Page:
Gospel Thoughts 14 November 2010, #2

November 9, 2010 at 19:17 Leave a comment


In today’s Gospel Story (Luke 21:5-19) the people are proud of their temple and how it was built. Jesus cautions them that there will be a time when the temple will be torn down stone by stone, and they need to be ready for this. They had put their faith and “connection” with God into a building that was outside themselves. Since they had a beautiful building to go to for relating to God, they did not have to pay too much attention to living with God all the time.

In a religion as structured as ours, it is easy for something similar to happen with us. Our traditions, doctrines and rites, when we let them, lead us to be aware of God present in every area of our life. We often tend to focus entirely on these rather than let ourselves be drawn to where they point us, keeping God at a distance, focusing on what we do and overlooking what God is doing in us. Jesus reminds us time and again that our Father loves us, and that his love, his kingdom, is among us always. Our focus is on ourselves, how good (or “bad”) we are, and on believing the right doctrine, using the right words and following the right laws. In doing all this we are keeping God at a distance from our everyday life. Our version of following Jesus is reduced to laws and ideas, which some use as weapons against any who do agree with their views. We are building our own temple which, eventually, will crumble.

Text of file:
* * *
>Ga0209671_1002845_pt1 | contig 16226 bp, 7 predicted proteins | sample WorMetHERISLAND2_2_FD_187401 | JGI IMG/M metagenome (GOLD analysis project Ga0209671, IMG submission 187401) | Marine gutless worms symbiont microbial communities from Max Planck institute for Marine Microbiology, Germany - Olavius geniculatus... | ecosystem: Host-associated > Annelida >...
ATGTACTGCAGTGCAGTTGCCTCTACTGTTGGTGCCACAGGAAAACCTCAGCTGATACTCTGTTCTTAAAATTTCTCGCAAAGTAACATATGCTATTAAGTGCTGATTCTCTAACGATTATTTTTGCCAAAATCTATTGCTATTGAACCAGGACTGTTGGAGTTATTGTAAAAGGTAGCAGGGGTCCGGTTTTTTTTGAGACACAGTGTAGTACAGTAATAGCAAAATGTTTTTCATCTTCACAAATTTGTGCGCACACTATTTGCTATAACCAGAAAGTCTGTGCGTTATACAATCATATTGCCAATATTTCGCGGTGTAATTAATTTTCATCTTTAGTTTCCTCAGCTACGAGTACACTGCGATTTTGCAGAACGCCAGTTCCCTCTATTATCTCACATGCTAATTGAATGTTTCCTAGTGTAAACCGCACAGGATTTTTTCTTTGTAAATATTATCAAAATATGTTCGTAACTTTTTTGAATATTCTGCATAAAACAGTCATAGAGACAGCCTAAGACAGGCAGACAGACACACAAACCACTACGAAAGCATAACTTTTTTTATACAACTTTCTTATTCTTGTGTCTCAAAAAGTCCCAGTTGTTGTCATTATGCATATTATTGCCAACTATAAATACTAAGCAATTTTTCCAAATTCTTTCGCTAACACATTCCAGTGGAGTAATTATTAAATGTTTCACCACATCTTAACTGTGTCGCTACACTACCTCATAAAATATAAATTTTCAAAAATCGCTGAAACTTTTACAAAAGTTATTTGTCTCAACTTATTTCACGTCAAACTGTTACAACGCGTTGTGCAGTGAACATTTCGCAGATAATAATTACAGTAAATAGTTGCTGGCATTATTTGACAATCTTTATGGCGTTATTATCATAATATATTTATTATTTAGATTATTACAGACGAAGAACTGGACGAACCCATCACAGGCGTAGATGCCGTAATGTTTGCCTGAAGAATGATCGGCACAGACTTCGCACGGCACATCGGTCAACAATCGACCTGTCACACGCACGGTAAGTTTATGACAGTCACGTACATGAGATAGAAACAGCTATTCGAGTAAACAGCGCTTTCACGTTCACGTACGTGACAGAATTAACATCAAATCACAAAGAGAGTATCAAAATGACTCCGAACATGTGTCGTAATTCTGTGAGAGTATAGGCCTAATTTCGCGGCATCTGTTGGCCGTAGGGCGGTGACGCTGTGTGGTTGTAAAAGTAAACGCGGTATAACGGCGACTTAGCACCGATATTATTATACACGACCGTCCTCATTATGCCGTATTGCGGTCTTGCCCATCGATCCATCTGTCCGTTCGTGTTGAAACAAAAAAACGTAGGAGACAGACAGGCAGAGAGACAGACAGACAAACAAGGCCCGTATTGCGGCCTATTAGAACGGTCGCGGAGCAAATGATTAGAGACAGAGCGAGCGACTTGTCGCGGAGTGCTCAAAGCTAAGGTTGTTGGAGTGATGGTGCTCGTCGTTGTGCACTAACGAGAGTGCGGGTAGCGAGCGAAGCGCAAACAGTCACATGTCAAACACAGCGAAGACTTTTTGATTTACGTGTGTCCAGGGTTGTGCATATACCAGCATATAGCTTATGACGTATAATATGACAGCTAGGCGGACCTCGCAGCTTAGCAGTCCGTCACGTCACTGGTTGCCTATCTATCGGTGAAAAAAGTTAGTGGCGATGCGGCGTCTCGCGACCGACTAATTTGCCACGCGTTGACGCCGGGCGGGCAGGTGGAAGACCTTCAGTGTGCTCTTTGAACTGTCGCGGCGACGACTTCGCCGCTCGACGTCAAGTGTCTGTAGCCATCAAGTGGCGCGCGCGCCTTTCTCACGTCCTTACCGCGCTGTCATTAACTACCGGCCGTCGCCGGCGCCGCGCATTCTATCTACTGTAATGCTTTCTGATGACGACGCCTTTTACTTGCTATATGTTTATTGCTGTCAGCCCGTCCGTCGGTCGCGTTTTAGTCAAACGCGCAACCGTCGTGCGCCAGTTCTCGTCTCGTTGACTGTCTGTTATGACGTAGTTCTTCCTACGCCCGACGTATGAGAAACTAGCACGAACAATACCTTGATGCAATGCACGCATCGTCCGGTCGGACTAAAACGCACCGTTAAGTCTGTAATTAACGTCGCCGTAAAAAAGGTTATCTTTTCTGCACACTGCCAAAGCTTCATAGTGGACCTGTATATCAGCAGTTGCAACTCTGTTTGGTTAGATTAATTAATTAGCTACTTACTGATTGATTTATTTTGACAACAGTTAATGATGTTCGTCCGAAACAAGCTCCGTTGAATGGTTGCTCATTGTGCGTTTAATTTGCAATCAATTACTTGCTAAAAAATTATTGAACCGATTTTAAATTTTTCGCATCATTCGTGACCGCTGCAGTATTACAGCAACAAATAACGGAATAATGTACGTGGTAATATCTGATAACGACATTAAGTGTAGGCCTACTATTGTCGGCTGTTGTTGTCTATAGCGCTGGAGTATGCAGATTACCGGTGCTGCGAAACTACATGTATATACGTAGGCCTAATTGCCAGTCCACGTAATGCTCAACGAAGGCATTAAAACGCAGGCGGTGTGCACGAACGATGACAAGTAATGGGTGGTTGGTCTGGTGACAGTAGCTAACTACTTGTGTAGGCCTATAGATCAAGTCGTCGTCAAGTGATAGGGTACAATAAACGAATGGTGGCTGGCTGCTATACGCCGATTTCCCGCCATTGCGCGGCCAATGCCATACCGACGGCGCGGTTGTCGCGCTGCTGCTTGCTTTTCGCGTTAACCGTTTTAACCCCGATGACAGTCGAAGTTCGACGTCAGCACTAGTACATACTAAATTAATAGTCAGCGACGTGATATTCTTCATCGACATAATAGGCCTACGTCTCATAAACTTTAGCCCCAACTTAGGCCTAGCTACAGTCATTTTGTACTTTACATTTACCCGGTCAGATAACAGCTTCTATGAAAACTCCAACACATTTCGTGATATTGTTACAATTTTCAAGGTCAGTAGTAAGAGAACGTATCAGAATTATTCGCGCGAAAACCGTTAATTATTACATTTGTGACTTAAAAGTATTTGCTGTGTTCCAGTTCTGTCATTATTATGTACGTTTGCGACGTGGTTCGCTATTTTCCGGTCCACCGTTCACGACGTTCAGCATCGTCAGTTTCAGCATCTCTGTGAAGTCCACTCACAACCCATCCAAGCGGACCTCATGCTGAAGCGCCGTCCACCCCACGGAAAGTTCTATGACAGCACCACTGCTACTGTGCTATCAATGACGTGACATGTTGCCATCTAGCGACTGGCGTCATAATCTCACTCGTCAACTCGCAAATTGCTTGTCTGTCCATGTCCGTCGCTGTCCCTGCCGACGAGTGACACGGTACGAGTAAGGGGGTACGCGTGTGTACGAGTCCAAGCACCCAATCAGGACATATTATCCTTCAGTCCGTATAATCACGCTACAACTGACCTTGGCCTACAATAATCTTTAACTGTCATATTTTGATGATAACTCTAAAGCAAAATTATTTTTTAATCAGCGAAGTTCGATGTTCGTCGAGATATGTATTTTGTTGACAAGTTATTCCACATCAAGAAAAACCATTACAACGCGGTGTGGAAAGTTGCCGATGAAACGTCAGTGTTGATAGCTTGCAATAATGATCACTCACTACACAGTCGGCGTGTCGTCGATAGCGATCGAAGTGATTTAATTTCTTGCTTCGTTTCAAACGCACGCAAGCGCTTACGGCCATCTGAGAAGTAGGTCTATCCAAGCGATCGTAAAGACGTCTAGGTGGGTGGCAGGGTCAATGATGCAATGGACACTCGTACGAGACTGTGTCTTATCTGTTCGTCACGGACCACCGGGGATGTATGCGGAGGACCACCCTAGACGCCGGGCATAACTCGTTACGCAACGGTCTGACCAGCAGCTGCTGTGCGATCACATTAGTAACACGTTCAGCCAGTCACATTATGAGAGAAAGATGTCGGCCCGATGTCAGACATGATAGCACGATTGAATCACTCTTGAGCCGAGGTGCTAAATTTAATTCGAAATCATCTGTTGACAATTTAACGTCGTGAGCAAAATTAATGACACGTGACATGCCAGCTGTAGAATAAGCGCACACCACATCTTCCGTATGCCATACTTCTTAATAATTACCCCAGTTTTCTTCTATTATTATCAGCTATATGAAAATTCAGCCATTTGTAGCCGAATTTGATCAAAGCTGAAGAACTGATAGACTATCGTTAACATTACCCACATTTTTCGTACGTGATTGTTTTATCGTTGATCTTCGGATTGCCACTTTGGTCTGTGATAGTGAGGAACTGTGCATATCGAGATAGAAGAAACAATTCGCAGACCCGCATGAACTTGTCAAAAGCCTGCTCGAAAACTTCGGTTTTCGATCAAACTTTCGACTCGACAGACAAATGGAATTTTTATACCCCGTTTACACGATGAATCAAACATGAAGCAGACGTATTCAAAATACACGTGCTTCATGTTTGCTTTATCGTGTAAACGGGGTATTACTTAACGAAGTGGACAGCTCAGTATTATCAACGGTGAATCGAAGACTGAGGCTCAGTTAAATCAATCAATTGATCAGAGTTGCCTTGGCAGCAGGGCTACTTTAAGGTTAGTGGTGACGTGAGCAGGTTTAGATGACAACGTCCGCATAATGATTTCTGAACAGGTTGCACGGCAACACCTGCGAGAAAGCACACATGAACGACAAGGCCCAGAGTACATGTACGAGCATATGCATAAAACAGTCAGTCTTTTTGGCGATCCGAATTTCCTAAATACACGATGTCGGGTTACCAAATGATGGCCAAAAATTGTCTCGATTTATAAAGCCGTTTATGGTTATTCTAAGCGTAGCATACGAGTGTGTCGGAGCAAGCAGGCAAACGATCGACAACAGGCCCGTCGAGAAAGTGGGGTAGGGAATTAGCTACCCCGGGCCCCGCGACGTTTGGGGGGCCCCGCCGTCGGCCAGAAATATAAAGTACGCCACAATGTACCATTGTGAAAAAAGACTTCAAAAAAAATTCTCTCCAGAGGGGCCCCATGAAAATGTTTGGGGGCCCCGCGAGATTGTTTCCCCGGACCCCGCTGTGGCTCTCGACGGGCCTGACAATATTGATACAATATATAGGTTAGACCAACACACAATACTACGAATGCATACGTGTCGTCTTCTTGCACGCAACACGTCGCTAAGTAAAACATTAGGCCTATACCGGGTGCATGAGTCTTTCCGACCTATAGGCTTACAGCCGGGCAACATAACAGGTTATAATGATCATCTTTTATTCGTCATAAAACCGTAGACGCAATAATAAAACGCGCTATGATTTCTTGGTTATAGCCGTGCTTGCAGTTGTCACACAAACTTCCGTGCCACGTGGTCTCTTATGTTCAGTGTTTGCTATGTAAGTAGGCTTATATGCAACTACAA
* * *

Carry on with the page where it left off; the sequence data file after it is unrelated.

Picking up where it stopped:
From time to time in our life we might get a sense that we are missing something. At this point we can either chuck it all and walk away, or begin to look for what Jesus said back when he walked the earth and is saying to us now, because it is the same: “my Father loves you, my Father is among you, my Father is in you”. Aberrations in our tradition might teach that we are basically bad, especially if we judge ourselves, and others, by how we follow a particular interpretation of laws and ideas.  This is very true these days with the pervasive internet. Jesus reminds us that we are not bad, but we just don’t know who we are. If we are alive because God pours God’s life into us, how can we be bad?  We are not what we do. We do what we do based on our idea of who we are. If we have a false idea of who we are, we act accordingly. If we do not know that we are truly an image of God, we will not live as an image of God. Instead we keep trying in varying degrees to prove ourselves, and so we might act in ways that are artificial – following standards that we got from someone else. We leave little room for grace because we feel we do not “deserve” grace, or that grace is a nice doctrine without any real everyday impact. And since we feel we have things figured out, we don’t know that we don’t know. What we really don’t know is our own goodness.

In the Opening Prayer we ask God, and believe this is what God is really doing in us, to “expand our hearts with the joy of his promises”. How often do we really think of joy in connection with trying to follow Jesus? Yet, as we come to know him in our everyday life, we also find that joy is a good word to use, because it is describing what we are experiencing in our life. As we move ahead on our journey we might experience some of what Jesus talks about in the Story, because our familiar defense shields are collapsing, and we are moving into the mystery of God, which is also the mystery of ourselves. And we are finding out that these mysteries are good, and as we persevere on our journey we find ourselves entering everyday with a new depth and richness that is beyond what we would ever have expected when we were keeping God at a distance.

 

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Entry filed under: Catholic, Gospel thoughts, Priest.

Gospel Thoughts 14 November 2010 11 November, Veterans’ Day 2010, Random Meanderings

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